From the bestselling author of Fast Food Nation
comes this captivating look at the underbelly of the American marketplace. In three sections, Schlosser, an Atlantic Monthly
correspondent, examines the marijuana, migrant labor and pornography trades, offering compelling tales of crime and punishment as well as an illuminating glimpse at the inner workings of the underground economy. The book revolves around two figures: Mark Young of Indiana, who was sentenced to life in prison without parole for his relatively minor role in a marijuana deal; and Reuben Sturman, an enigmatic Ohio man who built and controlled a formidable pornography distribution empire before finally being convicted of tax evasion, after beating a string of obscenity charges. Through recounting Young's and Sturman's ordeals, and to a lesser extent, the lives of migrant strawberry pickers in California, Schlosser unravels an American society that has "become alienated and at odds with itself." Like Fast Food Nation, this is an eye-opening book, offering the same high level of reporting and research. But while Schlosser does put forth forceful and unique market-based arguments, he isn't the first to take aim at the nation's drug laws and the puritanical hypocrisy that seeks to jail pornographers while permitting indentured servitude in California's strawberry fields. Nevertheless, this is a solid—and timely—second effort from Schlosser. As world events force Americans to choose values worth fighting for, Schlosser reminds readers, "the price of freedom is often what freedom brings." (May 5)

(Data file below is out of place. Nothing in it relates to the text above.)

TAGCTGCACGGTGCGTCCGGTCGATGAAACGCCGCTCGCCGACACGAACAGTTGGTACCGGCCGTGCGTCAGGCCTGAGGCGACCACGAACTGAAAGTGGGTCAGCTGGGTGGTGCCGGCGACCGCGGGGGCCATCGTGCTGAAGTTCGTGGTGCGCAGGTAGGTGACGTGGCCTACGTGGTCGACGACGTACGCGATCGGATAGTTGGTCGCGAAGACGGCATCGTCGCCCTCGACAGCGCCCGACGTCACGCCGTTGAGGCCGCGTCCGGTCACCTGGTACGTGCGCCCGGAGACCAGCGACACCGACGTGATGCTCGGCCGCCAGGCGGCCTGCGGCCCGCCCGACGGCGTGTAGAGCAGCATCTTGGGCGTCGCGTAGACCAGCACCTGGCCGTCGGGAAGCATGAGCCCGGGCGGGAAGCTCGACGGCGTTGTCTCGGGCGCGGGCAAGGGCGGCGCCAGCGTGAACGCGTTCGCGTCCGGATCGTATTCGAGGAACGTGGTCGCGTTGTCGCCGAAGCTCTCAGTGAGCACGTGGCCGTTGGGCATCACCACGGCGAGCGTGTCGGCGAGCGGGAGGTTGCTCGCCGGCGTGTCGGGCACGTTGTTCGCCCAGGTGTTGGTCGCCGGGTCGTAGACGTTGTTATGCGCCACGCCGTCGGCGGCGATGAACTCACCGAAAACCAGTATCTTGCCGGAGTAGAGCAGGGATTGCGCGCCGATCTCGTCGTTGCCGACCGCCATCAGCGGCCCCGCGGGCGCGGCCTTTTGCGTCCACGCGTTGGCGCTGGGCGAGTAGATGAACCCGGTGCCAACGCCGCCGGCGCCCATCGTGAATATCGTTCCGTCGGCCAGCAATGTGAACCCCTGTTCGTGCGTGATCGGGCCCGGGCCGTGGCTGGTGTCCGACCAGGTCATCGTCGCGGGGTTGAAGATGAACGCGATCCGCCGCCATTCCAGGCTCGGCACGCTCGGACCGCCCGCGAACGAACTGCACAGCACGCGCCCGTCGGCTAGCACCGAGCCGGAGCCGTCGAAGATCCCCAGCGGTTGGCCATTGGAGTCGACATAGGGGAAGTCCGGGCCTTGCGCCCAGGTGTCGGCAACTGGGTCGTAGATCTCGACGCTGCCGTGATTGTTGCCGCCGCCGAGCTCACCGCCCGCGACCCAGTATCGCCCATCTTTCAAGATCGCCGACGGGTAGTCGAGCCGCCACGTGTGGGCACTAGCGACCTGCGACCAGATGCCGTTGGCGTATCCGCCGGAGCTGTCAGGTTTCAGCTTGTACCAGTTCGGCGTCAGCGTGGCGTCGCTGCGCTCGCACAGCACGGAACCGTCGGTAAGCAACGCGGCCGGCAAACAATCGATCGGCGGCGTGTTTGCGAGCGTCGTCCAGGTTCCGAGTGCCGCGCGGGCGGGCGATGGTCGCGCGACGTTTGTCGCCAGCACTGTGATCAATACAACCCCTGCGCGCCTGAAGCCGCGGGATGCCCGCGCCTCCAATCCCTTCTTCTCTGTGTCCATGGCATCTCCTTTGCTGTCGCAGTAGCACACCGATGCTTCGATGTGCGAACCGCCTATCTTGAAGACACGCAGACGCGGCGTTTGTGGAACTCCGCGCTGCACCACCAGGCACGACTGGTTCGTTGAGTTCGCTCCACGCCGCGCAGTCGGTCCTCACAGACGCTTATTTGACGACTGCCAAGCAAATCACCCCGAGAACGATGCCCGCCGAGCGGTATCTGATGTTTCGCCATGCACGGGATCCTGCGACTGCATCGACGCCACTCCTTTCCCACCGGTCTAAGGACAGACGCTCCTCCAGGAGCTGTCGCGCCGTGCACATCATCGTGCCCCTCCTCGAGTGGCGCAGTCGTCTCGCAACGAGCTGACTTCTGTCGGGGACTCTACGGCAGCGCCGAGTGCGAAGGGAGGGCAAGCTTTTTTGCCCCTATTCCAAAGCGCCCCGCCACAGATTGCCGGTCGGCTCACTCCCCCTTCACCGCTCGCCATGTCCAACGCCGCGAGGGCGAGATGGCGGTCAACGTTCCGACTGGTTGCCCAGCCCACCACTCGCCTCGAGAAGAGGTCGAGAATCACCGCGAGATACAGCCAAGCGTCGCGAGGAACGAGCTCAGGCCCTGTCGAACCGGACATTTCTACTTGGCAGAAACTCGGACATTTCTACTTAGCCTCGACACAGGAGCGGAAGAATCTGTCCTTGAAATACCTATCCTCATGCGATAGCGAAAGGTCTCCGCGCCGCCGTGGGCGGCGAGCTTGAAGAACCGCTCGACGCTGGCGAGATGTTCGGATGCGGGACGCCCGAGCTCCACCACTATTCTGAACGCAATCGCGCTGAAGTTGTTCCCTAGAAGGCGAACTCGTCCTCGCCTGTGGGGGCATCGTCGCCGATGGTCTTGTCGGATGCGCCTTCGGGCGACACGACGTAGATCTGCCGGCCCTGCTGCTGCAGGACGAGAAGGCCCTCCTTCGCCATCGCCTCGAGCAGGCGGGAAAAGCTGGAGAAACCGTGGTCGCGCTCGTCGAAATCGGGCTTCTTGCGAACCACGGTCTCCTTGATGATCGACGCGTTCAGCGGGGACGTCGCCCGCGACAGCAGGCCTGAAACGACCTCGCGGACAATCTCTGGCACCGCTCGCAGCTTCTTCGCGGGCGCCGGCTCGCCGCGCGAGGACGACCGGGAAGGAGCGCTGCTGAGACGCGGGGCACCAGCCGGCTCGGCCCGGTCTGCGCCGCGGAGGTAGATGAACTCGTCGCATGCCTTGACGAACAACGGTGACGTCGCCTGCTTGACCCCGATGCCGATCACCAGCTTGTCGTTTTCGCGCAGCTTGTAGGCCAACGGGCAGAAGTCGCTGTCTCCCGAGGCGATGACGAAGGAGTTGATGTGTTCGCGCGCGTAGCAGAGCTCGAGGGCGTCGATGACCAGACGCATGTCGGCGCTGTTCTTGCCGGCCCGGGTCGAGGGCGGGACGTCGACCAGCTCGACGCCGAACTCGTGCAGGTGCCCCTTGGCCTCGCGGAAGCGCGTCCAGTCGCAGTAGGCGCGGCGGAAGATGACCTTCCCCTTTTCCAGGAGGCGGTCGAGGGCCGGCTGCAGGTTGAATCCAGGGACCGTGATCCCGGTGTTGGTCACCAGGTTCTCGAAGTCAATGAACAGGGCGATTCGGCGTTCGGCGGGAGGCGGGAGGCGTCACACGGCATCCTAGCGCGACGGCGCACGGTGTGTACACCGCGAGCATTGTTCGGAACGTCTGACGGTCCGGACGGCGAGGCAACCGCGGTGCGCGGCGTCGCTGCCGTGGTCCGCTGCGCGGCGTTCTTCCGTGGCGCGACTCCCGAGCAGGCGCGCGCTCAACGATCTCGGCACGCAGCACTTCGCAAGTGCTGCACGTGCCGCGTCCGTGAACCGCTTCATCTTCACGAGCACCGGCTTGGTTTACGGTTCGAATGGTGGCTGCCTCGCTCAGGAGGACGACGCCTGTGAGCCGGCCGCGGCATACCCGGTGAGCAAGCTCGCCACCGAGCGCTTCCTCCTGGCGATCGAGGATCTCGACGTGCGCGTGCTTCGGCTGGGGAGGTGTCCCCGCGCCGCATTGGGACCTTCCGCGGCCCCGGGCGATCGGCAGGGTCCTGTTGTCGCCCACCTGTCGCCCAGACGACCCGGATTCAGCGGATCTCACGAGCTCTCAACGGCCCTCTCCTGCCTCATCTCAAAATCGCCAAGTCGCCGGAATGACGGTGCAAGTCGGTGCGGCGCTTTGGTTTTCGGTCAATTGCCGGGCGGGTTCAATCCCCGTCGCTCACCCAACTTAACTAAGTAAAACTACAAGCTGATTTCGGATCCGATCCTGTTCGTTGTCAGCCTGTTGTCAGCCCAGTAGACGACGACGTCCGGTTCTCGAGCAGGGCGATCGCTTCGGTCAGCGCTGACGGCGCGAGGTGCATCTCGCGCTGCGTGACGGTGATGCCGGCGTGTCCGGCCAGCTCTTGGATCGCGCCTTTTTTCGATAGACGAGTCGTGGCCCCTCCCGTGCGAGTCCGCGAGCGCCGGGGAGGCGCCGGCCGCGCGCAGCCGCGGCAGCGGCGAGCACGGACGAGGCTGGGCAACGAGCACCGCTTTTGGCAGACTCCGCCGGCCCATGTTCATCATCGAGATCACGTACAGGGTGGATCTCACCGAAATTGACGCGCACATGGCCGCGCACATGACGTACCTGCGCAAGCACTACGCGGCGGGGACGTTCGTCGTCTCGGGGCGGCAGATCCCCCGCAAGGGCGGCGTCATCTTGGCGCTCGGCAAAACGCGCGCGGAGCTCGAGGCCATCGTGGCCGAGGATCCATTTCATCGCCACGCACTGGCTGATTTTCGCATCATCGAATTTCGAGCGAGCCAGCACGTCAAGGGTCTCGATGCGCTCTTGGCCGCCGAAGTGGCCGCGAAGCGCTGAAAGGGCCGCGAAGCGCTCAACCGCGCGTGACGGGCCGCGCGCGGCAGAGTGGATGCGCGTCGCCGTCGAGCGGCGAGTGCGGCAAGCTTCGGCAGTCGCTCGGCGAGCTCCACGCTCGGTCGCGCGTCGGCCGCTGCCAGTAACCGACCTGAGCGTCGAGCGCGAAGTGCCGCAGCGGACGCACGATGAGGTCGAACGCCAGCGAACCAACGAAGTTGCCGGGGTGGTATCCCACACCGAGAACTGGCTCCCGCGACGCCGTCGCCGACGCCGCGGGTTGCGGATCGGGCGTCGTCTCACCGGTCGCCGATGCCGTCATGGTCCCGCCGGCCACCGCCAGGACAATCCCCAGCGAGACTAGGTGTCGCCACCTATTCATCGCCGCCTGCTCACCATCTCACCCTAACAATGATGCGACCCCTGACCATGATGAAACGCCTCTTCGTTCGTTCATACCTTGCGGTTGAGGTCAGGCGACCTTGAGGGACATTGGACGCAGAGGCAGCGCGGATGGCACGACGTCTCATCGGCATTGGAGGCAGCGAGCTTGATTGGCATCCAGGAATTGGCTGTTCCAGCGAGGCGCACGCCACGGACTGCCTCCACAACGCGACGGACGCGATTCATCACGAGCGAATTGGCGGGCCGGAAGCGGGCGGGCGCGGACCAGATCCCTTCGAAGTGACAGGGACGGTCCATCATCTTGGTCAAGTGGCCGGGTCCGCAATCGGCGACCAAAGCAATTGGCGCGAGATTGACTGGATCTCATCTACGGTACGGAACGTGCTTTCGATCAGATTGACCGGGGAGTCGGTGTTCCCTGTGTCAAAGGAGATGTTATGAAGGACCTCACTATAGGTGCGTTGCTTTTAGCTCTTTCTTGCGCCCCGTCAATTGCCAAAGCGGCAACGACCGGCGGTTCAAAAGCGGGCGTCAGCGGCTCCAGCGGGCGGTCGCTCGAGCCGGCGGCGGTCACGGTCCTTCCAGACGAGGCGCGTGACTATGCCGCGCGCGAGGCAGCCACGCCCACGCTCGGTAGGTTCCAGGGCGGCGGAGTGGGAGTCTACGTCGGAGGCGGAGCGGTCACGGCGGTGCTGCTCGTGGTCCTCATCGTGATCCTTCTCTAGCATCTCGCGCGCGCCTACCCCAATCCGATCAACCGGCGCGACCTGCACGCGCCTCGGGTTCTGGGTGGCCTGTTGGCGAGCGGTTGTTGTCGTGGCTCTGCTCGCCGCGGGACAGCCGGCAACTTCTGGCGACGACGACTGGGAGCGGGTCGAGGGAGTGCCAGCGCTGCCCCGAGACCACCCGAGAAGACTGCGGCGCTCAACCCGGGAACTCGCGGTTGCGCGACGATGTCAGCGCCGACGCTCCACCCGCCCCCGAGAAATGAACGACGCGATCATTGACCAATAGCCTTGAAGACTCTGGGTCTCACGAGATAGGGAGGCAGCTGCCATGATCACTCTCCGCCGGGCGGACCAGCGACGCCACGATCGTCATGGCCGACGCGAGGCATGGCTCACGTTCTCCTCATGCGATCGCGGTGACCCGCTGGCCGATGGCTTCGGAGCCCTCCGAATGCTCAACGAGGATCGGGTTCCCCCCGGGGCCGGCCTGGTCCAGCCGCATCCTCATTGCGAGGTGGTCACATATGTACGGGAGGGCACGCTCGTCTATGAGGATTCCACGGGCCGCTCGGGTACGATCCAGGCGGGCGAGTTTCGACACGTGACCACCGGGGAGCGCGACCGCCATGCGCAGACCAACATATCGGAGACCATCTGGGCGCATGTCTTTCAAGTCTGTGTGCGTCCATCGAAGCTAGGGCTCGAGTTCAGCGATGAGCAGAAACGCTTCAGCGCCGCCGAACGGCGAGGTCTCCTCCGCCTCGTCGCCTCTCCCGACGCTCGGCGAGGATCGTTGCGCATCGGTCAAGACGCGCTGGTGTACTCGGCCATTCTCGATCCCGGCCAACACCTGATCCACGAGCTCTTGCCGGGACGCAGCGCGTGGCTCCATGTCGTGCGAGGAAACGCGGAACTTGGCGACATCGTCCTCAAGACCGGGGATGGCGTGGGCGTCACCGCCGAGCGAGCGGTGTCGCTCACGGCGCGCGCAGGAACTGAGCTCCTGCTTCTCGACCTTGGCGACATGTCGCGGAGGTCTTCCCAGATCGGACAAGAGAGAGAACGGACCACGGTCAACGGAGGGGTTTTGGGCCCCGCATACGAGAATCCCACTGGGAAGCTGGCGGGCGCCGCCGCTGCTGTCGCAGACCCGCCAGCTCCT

Forecast:Although this book may not score as high as
Fast Food Nation did with readers, a 15-city author tour and ads in the
New York Times and
Mother Jones will help sales.